Mortal Kombat: Gameplay That K.O.’d the Competition 30 Years Ago

Left to right: Scorpion from Mortal Kombat 11; Sub-Zero and Liu Kang character art from Mortal Kombat II. Images & Logo Courtesy: Midway Games; Background Courtesy: naqiewei/iStock

One of the most influential video game series of all time, Mortal Kombat is one of the only franchises to start during the arcade era and continue thriving even now. And, much like the intense fights portrayed in the game, the series doesn’t show any signs of slowing down. The IP has spawned tons of sequel and spin-off games, toys, comic books, music and, to put it lightly, extremely bad movies. 

But before everyone wanted a piece of Mortal Kombat — or to make their own knock-off fighting game — there was the series’ first iteration. In 1992, Mortal Kombat was the game everyone wanted to play. While the game’s gore and lore helped it stand out, the signature Mortal Kombat gameplay is what really gives this title 30 years of staying power. 

To celebrate Midway Games’ fighter franchise, we’re taking a closer look at the development of Mortal Kombat — and how it cultivated such a dedicated fanbase. So, “Get over here!”

“Finish Him!” The Gory Realism of Mortal Kombat

The early 1990s marked a golden era for video games. Capcom’s Street Fighter II (SFII) introduced more mainstream gamers to extremely complex, combination-based gameplay. The element of timing was so essential in the second iteration of Street Fighter — something that certainly helped set it apart from previous arcade hits, like Karate Champ or Yie-Ar Kung Fu. 

ADVERTISEMENT

While 2D fighting games were an essential genre during the height of arcades’ popularity, none of them were all that realistic when it came to portraying combat. In fact, many now-classics featured cartoonish characters and only cursory amounts of gore. (Landing some close-quarters, fierce punches in SFII will cause your opponent to vomit, but that was about as wild as it got.)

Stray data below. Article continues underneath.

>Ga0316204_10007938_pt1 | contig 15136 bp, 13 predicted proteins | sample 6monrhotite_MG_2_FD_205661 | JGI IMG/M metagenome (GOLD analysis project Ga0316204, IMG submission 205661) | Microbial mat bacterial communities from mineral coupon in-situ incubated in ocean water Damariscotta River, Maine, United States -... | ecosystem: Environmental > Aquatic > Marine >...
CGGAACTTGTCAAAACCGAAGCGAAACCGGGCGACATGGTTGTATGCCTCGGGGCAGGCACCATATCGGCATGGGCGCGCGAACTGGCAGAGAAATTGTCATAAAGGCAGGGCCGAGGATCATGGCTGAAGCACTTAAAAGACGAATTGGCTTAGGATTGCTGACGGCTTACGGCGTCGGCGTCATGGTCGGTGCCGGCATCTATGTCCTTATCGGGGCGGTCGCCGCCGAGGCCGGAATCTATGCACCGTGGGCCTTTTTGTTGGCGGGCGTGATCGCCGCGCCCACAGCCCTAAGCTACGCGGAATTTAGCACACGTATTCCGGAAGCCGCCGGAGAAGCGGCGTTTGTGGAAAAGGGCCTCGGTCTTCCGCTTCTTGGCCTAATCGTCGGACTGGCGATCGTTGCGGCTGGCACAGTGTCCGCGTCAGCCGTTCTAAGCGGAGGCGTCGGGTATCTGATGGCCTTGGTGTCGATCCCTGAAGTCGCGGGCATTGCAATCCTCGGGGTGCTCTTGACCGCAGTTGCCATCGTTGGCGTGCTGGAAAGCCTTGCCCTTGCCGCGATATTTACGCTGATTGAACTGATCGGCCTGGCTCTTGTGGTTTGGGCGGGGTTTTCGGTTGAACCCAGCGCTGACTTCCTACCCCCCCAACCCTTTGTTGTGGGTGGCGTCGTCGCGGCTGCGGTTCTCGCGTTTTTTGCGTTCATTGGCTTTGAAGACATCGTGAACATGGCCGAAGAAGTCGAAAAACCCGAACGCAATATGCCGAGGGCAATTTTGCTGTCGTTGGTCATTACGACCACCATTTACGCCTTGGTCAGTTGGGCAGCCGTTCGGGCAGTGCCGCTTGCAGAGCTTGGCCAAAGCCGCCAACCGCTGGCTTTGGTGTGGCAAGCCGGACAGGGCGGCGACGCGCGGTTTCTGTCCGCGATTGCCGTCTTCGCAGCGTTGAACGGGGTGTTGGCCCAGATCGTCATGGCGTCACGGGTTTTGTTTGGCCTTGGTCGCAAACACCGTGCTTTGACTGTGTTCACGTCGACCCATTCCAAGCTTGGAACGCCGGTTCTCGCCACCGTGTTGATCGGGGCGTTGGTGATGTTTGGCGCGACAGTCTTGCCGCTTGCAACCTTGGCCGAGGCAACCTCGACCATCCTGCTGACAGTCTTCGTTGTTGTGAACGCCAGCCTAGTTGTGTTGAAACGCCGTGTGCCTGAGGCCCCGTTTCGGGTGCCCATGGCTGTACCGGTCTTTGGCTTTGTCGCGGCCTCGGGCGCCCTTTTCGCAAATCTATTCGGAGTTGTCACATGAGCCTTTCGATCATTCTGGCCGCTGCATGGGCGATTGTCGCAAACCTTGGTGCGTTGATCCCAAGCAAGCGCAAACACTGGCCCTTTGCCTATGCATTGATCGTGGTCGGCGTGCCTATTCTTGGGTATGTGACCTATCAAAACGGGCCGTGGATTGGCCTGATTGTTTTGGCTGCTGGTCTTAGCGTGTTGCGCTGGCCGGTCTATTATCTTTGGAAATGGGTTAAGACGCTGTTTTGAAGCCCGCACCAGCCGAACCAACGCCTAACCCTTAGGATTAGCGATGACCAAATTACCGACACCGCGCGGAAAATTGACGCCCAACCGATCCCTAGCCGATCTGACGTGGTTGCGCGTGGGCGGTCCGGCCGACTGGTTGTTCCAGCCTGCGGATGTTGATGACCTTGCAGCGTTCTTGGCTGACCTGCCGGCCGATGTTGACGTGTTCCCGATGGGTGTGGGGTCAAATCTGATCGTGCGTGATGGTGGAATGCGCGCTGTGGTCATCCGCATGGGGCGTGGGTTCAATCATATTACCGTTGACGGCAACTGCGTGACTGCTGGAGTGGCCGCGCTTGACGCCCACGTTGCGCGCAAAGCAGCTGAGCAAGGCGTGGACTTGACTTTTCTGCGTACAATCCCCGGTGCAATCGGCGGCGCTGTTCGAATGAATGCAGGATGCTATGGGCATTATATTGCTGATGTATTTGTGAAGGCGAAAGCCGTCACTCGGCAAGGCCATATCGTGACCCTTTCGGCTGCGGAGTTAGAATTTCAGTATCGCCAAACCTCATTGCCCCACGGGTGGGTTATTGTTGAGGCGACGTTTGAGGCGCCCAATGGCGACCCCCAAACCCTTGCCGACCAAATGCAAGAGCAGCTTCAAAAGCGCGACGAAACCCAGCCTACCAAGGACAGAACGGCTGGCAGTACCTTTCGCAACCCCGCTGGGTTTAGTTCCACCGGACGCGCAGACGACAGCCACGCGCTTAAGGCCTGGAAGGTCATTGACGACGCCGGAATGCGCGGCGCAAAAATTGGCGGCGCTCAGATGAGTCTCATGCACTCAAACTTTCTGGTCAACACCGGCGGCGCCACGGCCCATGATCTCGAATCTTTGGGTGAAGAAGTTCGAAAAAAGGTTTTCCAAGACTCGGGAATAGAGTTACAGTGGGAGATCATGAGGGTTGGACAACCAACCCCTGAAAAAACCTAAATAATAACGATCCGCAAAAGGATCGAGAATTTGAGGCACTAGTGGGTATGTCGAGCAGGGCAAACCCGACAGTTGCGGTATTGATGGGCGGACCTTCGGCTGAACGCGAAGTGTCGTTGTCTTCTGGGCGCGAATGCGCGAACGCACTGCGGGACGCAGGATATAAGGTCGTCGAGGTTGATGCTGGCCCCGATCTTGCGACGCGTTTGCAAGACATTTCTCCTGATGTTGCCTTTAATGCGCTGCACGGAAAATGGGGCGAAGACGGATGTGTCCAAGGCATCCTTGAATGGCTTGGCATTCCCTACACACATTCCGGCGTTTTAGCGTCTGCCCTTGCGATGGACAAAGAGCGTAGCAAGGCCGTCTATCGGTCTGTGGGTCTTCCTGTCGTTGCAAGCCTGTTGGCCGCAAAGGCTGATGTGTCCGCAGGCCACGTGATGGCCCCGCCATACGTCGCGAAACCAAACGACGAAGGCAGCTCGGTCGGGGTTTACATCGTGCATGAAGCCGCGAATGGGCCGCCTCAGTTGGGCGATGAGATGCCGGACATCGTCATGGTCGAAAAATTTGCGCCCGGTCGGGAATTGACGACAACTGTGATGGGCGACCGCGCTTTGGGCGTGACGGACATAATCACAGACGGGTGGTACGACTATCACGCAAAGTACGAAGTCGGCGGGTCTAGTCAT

Scorpion delivers a bloody uppercut to Liu Kang in Mortal Kombat II. Photo Courtesy: Midway Games

When Mortal Kombat entered the fray it was a uniquely realistic-looking fighter, complete with more believable — that is, bloody — fallout. Instead of featuring cartoon characters, the game’s roster was composed of digitized sprites, all of which were based around the moves of live-action actors. 

Of course, facilitating this level of graphical prowess with the somewhat limited technology of the ‘90s came with its trade offs. For starters, all of the characters had the same basic moveset. The ninjas Scorpion and Sub-Zero, meanwhile, identical-looking sprites — save the colors of their outfits. And, perhaps most glaringly, the animation frame rate was also noticeably lower, making the signature Mortal Kombat gameplay less smooth. 

Developers understood the trade offs, though, so the gameplay was centered around making every hit an incredibly satisfying experience — complete with crunching bones and copious amounts of blood. Mortal Kombat also included the now-infamous Fatality — a murderous finishing move that the winner of a match could perform on a defeated opponent with a unique, complex series of button presses. 

Scorpion and Sub-Zero duke it out in Mortal Kombat 11 (2019). Photo Courtesy: NetherRealm Studios/Warner Bros. Interactive Entertainment

However, that one-two punch of gore and Fatalities drew the attention of federal regulators, who pressured home gaming companies to tone down (or completely remove) these elements from the game. However, this didn’t stop a host of video game companies — including Capcom with its Street Fighter — The Movie! Game — from mirroring the bloody Mortal Kombat gameplay and introducing digitized sprites on both home consoles and arcade cabinets.

But Mortal Kombat Is More Than Gore…